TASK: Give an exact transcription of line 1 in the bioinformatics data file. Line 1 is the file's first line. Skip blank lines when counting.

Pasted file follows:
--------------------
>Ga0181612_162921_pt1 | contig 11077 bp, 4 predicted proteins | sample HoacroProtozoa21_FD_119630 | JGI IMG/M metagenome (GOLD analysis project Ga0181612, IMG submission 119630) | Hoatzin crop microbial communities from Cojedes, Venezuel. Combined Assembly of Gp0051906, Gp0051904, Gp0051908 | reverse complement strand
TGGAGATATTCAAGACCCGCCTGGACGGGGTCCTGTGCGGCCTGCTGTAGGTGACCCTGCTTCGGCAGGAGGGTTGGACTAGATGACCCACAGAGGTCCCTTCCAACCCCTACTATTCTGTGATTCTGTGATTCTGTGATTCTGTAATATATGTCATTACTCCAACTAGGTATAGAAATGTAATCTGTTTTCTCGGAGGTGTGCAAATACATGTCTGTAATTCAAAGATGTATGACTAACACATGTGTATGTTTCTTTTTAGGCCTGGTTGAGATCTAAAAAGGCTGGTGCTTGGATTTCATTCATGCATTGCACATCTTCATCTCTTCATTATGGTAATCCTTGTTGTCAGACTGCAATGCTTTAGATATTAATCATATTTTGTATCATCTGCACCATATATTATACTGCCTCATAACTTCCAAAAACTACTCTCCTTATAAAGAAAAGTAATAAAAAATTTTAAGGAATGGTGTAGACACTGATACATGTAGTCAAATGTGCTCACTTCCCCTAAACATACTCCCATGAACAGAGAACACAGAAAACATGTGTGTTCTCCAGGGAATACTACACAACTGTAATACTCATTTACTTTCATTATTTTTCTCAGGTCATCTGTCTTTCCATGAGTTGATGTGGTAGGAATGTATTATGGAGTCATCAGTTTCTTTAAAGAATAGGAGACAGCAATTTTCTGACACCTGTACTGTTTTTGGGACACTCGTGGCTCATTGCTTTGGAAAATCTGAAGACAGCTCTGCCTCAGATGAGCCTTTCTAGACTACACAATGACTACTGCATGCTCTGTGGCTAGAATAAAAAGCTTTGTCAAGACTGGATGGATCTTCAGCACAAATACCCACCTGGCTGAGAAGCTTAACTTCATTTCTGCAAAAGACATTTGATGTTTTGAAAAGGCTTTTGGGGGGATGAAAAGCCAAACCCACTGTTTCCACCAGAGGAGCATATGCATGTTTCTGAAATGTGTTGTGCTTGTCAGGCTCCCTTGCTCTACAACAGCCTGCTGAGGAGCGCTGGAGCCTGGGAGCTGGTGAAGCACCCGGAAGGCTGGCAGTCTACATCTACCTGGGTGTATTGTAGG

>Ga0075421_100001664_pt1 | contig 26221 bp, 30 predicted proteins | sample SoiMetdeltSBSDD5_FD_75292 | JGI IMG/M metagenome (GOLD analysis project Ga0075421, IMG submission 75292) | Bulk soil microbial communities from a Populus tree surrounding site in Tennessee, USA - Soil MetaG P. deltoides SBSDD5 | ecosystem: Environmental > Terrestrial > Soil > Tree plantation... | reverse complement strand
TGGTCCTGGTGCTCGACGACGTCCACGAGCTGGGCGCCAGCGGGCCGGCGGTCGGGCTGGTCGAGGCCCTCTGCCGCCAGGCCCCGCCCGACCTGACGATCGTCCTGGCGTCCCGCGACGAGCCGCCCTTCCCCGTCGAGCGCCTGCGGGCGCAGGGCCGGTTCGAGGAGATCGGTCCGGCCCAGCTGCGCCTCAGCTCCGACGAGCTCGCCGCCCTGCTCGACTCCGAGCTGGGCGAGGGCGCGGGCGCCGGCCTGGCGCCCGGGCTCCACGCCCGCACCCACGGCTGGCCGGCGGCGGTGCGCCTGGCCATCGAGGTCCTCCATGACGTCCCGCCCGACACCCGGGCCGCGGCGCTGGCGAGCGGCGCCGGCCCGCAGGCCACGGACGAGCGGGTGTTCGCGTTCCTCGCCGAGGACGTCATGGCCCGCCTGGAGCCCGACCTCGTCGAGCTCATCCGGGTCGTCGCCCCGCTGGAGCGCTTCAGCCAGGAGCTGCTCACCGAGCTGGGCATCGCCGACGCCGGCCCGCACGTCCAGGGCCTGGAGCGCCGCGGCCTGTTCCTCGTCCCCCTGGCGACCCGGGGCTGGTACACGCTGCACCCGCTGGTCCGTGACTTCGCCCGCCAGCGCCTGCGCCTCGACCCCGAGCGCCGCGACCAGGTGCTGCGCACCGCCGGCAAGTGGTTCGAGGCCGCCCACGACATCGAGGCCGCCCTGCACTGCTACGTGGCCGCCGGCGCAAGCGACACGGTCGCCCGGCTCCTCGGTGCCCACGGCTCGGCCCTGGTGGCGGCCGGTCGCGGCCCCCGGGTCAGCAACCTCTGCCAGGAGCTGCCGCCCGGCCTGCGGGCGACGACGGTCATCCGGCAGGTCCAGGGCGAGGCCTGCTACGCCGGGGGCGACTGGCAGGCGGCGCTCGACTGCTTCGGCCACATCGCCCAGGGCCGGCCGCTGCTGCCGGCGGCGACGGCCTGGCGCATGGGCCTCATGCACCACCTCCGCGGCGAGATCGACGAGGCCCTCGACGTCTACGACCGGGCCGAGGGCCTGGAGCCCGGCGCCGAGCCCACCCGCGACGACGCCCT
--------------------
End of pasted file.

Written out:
>Ga0181612_162921_pt1 | contig 11077 bp, 4 predicted proteins | sample HoacroProtozoa21_FD_119630 | JGI IMG/M metagenome (GOLD analysis project Ga0181612, IMG submission 119630) | Hoatzin crop microbial communities from Cojedes, Venezuel. Combined Assembly of Gp0051906, Gp0051904, Gp0051908 | reverse complement strand